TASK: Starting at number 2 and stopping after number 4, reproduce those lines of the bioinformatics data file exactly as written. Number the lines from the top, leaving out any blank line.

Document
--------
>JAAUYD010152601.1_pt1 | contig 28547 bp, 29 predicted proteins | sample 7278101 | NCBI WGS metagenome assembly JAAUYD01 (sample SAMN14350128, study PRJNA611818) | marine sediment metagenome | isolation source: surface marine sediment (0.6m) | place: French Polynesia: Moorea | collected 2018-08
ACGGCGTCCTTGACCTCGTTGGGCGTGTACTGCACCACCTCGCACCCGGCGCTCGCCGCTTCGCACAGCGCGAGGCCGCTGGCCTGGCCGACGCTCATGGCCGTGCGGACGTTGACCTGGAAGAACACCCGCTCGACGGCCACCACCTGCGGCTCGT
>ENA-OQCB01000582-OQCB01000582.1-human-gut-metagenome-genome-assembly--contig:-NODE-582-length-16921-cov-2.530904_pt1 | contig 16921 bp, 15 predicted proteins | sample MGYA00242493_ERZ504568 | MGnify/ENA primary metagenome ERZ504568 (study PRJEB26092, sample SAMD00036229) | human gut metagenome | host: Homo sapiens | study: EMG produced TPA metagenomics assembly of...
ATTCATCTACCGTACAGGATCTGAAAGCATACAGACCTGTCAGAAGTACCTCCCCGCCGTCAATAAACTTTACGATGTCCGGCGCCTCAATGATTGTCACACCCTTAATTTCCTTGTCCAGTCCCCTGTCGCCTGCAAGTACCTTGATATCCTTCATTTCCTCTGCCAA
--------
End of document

ACGGCGTCCTTGACCTCGTTGGGCGTGTACTGCACCACCTCGCACCCGGCGCTCGCCGCTTCGCACAGCGCGAGGCCGCTGGCCTGGCCGACGCTCATGGCCGTGCGGACGTTGACCTGGAAGAACACCCGCTCGACGGCCACCACCTGCGGCTCGT
>ENA-OQCB01000582-OQCB01000582.1-human-gut-metagenome-genome-assembly--contig:-NODE-582-length-16921-cov-2.530904_pt1 | contig 16921 bp, 15 predicted proteins | sample MGYA00242493_ERZ504568 | MGnify/ENA primary metagenome ERZ504568 (study PRJEB26092, sample SAMD00036229) | human gut metagenome | host: Homo sapiens | study: EMG produced TPA metagenomics assembly of...
ATTCATCTACCGTACAGGATCTGAAAGCATACAGACCTGTCAGAAGTACCTCCCCGCCGTCAATAAACTTTACGATGTCCGGCGCCTCAATGATTGTCACACCCTTAATTTCCTTGTCCAGTCCCCTGTCGCCTGCAAGTACCTTGATATCCTTCATTTCCTCTGCCAA